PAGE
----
(Money Magazine) -- As a regional sales manager for a subsidiary of 3M, Cynthia Miller was feeling restless and ready for something new. But with four kids, she says she couldn't consider "cutting free from corporate life" -- or her six-figure salary -- until her children were off on their own.
By 2002, they all were. So when the avid gardener heard that an Indianapolis garden store and nursery she frequented was up for sale, she quickly arranged a meeting with the elderly owners, who accepted her offer of $150,000.
Using her sales skills, she's increased the revenue of Soules Garden from $40,000 in 2002 to $175,000 in 2009. Even with plans to earn $50,000 this year and take 20% annual raises thereafter, she's had to make sacrifices. But, Miller says, "I wanted to be my own person, and now I am."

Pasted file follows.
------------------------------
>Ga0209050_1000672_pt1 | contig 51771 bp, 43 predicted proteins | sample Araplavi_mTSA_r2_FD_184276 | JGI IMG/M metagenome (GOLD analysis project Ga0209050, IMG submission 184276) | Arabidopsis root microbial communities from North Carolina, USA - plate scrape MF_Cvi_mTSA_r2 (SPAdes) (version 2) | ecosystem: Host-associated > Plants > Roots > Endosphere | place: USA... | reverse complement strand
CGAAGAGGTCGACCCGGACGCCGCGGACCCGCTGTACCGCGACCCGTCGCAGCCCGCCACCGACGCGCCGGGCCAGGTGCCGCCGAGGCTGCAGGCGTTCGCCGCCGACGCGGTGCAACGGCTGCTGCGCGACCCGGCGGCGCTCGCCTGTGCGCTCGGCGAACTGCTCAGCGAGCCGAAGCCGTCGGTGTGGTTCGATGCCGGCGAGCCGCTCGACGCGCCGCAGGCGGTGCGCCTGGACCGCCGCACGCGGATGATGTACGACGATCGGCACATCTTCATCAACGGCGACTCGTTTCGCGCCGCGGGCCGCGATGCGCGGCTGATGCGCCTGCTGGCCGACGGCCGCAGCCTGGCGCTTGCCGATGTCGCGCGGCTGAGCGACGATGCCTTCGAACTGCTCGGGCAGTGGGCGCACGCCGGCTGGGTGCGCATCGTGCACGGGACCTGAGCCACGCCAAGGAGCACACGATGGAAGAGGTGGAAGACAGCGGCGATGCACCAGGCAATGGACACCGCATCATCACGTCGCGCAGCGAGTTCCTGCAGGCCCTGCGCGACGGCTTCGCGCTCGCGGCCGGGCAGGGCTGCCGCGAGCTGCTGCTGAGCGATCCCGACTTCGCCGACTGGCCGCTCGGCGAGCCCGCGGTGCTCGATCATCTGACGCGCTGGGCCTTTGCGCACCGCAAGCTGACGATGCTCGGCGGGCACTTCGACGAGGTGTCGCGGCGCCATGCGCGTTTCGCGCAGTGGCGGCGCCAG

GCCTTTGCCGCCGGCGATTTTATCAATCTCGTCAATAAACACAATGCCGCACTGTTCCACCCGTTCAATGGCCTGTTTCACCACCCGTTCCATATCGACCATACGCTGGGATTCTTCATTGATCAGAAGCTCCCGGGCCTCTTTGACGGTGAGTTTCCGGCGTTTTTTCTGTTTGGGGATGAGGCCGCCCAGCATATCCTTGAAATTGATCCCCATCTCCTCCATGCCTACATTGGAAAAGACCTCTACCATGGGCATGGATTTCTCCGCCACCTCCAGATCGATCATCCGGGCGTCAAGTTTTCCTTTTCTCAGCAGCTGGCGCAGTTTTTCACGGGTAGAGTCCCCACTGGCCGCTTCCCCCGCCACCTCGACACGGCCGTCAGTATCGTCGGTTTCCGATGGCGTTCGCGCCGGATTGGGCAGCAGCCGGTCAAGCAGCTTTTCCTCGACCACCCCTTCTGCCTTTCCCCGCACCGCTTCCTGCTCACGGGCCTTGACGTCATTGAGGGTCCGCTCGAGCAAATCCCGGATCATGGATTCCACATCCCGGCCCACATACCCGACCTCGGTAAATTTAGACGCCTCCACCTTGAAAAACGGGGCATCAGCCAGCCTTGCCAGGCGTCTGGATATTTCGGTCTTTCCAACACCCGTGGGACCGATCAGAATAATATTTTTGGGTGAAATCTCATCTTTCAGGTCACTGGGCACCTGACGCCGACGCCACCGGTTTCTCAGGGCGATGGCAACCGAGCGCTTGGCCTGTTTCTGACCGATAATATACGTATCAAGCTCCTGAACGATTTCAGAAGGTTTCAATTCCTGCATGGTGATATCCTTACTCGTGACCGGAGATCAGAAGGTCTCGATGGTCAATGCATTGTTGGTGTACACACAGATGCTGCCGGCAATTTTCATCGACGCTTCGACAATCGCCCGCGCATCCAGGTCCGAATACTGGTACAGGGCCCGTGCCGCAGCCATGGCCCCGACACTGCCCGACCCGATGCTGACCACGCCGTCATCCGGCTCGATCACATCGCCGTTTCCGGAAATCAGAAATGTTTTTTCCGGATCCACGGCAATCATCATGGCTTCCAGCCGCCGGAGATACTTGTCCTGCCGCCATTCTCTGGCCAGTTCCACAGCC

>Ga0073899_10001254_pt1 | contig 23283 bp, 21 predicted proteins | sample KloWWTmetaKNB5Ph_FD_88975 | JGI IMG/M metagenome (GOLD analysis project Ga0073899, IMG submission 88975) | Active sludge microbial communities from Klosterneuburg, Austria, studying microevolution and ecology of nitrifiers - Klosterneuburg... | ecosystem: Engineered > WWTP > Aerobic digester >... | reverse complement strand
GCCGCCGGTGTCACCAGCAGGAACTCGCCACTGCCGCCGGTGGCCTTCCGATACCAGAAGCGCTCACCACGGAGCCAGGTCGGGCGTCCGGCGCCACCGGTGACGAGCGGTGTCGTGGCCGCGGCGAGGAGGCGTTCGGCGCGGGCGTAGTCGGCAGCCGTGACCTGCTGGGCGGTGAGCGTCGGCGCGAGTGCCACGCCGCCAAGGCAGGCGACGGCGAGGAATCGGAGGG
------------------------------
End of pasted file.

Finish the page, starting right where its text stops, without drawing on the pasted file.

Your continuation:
1. By staying under budget.
While Miller borrowed from her dad for initial living expenses, she's always operated the business out of cash flow. She relies on a line-item budget and a detailed profit-and-loss statement.
2. By anticipating surprises.
Early on, a truck knocked out her phone line, costing her tens of thousands in sales. Since then, she's kept $15,000 in an emergency fund to float the business if something goes wrong.
3. By living simply.
|Overnight Avg Rate||Latest||Change||Last Week|
|30 yr fixed||4.41%||4.44%|
|15 yr fixed||3.33%||3.31%|
|30 yr refi||4.39%||4.41%|
|15 yr refi||3.31%||3.30%|
Today's featured rates:
The company continues to struggle with convincing marketers to pay as much for mobile ads as they do for desktop ads. More
Pamela Knighton, a 51-year-old social worker from Cuthbert, Ga. who earns less than $25,000 a year, had been really looking forward to her $4,300 tax refund last year. More